Macedonian national songs, such as Mariche Le Lichno Devojche
(Maria You Pretty Girl) were only played by the band but no one sang
to the music.
Until 4 pm the ceremonies were only in the centre of the village. Around
3 pm I went to the church to speak with the priest. There was no sign
of the name of the church - not in Macedonian nor in Greek. I asked
the priest but he refused to answer. He seemed frightened. I asked one
of the guests near me What is the name of this church? The
lady replied Sv Bogorodica (St Mary). I asked why there
is no name on the church? Why it is blank? She said We know the
name. When I asked the priest if the church is called Sv Bogorodica
he said Yes in Macedonian, but made no further comment.
But the service in the church was entirely in the Greek language.
the church and in the village, when there were no Greeks present, the
people generally spoke Macedonian, so my impression was that the Macedonian
language at least is no longer forbidden. However, it is a shame that
there is no Macedonian school and that the Macedonian language is not
used or taught at school.
That evening in the nearby town of Lerin, in the hall where the wedding
celebrations continued, the band played Macedonian music but the words
were sung in the Greek language.
After the wedding we returned to Neret and I stayed with my cousin
The next day I awoke about 10 am. I was alone in the house. I looked
at the photograph albums, which my cousin had already pointed out to
of the photographs were of my relatives, and I saw photographs of my
dead grandfather, Hristos Strezos. I also saw photos of his son, my
uncle, Kosta Strezov, who now lives in the town of Burgas in Bulgaria.
It was Kosta who had originally told me about this wedding and suggested
I try to enter Greece to attend. Kosta had previously not been allowed
to enter Greece and so on this occasion had not tried to enter to attend
I also saw a photograph of my grandfathers other son, my father,
Giorgi Strezovski. I was in the photograph, a child of about four sitting
on his knee. The photo was taken in Bitola in about 1948. I was born
in 1944 and my family had left Neret and gone to Bitola while I was
a baby. My father was a patriot. He had told my mother that if we stayed
in the village we would become Greeks but if we left we would have a
chance to remain Macedonians. Many other Macedonians in Greece had felt
believe that as a Macedonian intellectual my father was persecuted by
Serbian nationalists. My father was a professional musician, a clarinet
player and composer, but in the photograph he was wearing a Yugoslav
army uniform. Because of the split between Tito and Stalin, he was imprisoned
for about three years in Serbia during the time of the Informbiro.
His health deteriorated through maltreatment, and the prison doctor
diagnosed that he would soon die. They let him free so that he would
not die in the prison hospital. From Serbia he moved to Bitola and then
Skopje but no doctor could help him and he passed away.
also saw my mother, Paraskeva Strezovska, with her sons Lenin and myself,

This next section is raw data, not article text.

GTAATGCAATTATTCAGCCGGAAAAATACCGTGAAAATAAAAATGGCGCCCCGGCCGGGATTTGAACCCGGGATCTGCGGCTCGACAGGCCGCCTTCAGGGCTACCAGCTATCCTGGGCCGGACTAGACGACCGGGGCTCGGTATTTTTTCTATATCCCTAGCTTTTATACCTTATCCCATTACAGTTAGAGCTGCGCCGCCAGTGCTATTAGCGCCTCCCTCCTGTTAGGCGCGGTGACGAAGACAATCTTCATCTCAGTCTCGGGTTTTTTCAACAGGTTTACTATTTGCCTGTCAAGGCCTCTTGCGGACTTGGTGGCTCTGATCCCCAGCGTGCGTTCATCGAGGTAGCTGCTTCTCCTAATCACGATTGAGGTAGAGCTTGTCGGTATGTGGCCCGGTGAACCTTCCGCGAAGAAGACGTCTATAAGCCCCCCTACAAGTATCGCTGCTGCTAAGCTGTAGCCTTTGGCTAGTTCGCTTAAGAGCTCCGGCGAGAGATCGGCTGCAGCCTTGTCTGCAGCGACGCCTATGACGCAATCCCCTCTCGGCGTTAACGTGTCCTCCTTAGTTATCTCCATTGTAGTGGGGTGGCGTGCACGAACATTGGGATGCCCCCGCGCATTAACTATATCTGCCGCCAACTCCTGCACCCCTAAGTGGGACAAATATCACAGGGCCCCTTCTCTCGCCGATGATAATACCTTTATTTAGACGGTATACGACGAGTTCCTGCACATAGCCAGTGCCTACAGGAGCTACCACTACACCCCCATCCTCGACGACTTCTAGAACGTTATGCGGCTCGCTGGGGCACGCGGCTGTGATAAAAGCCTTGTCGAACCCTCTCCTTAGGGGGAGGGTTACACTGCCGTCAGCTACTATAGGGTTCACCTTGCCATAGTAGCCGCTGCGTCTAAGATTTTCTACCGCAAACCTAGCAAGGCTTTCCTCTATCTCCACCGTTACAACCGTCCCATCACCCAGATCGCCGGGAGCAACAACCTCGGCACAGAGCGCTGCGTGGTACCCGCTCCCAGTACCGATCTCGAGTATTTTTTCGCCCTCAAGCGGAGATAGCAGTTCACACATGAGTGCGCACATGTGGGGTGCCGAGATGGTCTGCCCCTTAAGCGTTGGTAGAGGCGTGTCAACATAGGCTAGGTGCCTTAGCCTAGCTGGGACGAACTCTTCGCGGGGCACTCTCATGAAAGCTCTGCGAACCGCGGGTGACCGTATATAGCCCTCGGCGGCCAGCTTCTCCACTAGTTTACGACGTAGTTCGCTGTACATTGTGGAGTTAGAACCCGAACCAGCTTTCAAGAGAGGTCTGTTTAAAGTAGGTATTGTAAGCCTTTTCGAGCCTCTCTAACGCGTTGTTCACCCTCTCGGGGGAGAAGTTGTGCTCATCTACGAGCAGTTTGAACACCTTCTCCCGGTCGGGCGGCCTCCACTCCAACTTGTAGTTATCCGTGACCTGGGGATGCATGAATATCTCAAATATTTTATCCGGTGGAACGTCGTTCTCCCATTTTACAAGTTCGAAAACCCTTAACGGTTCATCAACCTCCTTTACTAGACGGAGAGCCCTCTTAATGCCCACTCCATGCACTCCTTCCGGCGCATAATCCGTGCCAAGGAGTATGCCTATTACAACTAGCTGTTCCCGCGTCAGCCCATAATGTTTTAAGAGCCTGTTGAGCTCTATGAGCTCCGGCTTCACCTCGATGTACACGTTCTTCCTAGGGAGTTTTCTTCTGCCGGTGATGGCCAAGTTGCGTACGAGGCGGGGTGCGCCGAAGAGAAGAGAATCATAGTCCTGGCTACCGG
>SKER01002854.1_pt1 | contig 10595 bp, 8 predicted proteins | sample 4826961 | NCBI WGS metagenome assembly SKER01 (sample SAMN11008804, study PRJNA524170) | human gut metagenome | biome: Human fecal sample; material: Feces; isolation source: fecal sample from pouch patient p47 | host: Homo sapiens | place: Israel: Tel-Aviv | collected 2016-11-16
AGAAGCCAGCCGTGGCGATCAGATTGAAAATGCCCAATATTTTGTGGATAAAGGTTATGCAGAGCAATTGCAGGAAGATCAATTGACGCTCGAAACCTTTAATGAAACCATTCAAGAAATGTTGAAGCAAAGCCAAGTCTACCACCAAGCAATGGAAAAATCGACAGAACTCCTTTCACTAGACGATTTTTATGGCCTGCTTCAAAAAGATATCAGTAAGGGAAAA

Atanas, photographed in Ohrid, although I do not know in what year.
I was about 10 years old.
I also saw a photograph of myself as a Serbian soldier in the Yugoslav
National Army. The photo was dated 25.10.1964.
I also saw a photograph of my cousin, Toli Dimitrios, dressed as a
Greek Evzon guard.
At my request, my cousin, Vasili Tolis, took me to the monastery Sv
Luka, where there are the graves of my relatives, including that of
my grandfather Hristos Strezos, who died in 1975. The family believes
this was from beatings by Greek agents whom the Macedonians call andarti.
We believe the reason is that he received a letter from Australia which
was addressed to Risto Strezovski and not Hristos Strezos, the Greek
version of his name.
also saw the graves of my cousin Hristos Tolis and his wife Fane Filippoi,
for whom I lit candles.
Again, in this monastery also, I could see no writing to indicate its
In the village cafe, I met with a group of Macedonians who spoke in
Macedonian. I joined the group and they accepted me. I told them I was
born in the village but had left as a baby and this was the first time
I had come back in 59 years.
asked to see my passport and when they saw written the word Neret
they were surprised and said how good it was that I could successfully
enter Greece. I told them the story of the taxi driver.
They mentioned that even a letter which has Macedonian script or names
and surnames is not delivered. They believed such letters are returned
to sender but I believe they could be kept by the Greek authorities
or even destroyed.
After three days the time came for me to leave for Bitola. Around 5
pm I said my goodbyes to my relatives, and my cousin Vasili took me
to the border at Medzitlija.
On the way my cousin said he would bring me to Lerin to see my grandfathers
old shop where he practised as a tailor. My father also worked there
as a boy before he became a musician. The shop has been closed since
the late 1920s or early 1930s when my grandfather travelled to Australia
to look for work. The shop looks as it was then and I took several photographs.
started again for Bitola and my cousin said to me Oh cousin, Tanase,
if you had stayed here instead of emigrating you would have a house
in Neret, a farm in Neret, and a shop in Lerin. Because your family